In a move likely to please Russia’s military leadership, President Boris Yeltsin has decreed that the army and all other military agencies must reduce their personnel strength by 15 percent over the next year. Russia’s military leadership had already resigned itself to the personnel cuts, which were announced some weeks ago, but had long complained that similar reductions were not being forced upon Russia’s other "power ministries." Yeltsin’s decree, announced by his press office yesterday, appears to address that complaint. The decree also ordered that all draftees be sent solely to the armed forces, border forces, and railroad security troops, a provision that is also likely to be welcomed in the Defense Ministry. Russia’s high command has argued that chronic manpower shortages in the armed forces have been in part a consequence of a policy that dispersed the nation’s shrinking number of available draftees to all of those same "power ministries."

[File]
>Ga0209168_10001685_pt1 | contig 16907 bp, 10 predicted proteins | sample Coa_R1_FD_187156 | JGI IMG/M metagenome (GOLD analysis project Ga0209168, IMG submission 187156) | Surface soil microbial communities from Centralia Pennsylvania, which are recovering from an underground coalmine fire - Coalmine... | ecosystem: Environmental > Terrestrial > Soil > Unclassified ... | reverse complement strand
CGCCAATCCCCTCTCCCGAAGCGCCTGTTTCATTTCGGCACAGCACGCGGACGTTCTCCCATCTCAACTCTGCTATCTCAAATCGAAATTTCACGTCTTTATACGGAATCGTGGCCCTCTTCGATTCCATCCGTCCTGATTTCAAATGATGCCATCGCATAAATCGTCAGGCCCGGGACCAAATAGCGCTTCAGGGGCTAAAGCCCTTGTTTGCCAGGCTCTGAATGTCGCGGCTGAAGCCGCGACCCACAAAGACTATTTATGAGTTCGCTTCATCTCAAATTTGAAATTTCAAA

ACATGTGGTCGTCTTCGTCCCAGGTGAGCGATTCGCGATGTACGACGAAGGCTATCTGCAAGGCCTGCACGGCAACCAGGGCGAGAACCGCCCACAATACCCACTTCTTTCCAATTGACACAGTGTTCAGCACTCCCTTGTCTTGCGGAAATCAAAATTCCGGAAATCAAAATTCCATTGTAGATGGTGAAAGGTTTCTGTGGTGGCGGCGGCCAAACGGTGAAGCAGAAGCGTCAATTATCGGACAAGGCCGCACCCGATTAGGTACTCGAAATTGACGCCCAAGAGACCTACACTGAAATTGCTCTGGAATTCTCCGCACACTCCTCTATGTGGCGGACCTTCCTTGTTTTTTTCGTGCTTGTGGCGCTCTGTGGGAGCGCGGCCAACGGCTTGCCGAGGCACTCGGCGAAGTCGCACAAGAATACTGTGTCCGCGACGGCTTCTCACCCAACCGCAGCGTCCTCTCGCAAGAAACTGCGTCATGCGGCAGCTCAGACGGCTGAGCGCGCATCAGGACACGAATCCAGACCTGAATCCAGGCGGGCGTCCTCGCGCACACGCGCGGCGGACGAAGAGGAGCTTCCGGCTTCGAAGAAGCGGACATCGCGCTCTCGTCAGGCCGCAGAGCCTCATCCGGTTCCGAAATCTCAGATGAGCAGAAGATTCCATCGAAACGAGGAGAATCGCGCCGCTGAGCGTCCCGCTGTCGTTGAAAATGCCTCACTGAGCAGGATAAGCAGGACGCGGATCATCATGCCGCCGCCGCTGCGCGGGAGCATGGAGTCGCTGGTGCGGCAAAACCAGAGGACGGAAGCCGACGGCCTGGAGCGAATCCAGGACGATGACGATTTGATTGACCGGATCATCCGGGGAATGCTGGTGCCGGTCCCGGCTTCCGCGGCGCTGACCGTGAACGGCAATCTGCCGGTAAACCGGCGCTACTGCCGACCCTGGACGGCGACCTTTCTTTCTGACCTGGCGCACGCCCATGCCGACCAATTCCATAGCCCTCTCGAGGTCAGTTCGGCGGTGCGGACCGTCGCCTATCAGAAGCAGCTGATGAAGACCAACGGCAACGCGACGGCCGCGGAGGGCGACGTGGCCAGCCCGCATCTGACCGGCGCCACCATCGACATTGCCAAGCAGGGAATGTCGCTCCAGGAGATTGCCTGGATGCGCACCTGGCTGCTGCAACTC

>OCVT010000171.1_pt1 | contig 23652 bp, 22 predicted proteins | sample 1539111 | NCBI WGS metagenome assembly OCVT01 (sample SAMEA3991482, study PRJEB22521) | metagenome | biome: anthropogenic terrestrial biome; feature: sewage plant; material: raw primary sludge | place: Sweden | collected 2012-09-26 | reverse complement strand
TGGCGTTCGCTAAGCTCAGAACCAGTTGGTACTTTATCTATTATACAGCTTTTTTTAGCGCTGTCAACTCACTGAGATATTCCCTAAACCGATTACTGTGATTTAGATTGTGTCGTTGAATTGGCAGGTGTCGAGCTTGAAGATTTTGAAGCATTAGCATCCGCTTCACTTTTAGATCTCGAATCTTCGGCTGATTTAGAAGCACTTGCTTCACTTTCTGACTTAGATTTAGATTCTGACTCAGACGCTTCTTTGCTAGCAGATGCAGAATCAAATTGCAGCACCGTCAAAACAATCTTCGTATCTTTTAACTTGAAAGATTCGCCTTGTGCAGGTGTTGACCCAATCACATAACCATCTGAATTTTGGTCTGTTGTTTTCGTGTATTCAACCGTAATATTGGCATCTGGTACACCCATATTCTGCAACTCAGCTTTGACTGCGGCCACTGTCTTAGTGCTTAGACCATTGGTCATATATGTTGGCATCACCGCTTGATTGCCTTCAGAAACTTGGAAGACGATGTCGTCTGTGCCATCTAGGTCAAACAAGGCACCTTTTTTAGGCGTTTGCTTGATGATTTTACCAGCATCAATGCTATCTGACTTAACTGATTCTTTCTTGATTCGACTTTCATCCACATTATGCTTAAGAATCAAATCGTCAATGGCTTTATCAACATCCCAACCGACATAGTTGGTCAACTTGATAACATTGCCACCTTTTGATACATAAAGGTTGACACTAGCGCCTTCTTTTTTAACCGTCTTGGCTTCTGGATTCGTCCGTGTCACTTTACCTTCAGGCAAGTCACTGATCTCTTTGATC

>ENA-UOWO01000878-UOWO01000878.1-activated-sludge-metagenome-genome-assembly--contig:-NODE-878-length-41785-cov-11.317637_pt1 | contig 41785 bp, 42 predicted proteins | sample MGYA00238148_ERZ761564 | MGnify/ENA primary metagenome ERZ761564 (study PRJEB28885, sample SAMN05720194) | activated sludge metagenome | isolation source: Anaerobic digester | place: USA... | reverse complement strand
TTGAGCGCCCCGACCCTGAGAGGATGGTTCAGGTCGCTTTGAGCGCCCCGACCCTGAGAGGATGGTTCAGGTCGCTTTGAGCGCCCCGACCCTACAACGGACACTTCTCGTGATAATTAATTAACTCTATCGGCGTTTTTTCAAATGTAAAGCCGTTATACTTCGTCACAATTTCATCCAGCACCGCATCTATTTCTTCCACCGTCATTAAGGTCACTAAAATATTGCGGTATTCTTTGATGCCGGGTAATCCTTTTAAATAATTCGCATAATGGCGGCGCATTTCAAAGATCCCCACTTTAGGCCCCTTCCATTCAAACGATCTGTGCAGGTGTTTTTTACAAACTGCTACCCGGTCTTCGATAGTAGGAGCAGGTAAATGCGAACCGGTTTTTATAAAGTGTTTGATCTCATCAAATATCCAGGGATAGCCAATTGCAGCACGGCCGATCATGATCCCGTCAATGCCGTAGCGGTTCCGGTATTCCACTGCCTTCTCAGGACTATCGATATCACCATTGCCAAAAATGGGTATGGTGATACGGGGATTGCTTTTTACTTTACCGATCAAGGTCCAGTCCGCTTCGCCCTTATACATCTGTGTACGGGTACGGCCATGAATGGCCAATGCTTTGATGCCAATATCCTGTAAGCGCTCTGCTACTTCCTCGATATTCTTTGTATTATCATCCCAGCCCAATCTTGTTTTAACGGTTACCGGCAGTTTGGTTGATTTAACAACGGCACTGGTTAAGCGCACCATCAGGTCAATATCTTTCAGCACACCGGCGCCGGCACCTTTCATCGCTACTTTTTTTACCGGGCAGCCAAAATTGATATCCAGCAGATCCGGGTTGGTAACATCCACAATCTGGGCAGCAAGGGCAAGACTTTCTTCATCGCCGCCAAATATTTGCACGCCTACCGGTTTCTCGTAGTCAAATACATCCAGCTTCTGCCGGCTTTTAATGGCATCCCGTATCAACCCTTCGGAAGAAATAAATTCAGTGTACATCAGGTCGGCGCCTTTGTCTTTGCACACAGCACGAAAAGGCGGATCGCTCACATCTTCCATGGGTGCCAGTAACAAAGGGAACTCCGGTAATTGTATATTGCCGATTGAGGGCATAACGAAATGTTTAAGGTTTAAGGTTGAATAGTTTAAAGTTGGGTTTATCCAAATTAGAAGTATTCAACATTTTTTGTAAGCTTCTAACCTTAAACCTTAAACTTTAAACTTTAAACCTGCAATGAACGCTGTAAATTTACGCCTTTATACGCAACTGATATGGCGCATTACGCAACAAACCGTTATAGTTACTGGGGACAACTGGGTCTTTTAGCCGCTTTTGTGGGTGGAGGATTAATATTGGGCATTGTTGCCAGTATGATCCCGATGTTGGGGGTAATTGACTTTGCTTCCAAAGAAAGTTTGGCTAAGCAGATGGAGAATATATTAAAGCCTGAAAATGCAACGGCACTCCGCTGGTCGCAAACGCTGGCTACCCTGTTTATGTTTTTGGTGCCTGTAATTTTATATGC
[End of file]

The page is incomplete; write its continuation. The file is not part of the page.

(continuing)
Yeltsin’s decree also tasked the Defense Council with drafting a new concept of military development through the year 2005, and ordered it to forward that document to the president’s office together with recommendations on the future composition, structure, and strength of Russia’s national security forces. (Itar-Tass, November 26) That order appears to reflect the growing influence of the Council, which was created in July of this year as a counterweight to Aleksandr Lebed’s Security Council. Since that time Lebed has been ousted from the government. But, as Segodnya security analyst Pavel Felgengauer has observed, the Defense Council nevertheless seems set to become the main coordinating body for Russian defense policy. The Security Council, on the other hand, has been "exiled," more or less, to the more limited area of policy toward Chechnya. (Segodnya, November 21)
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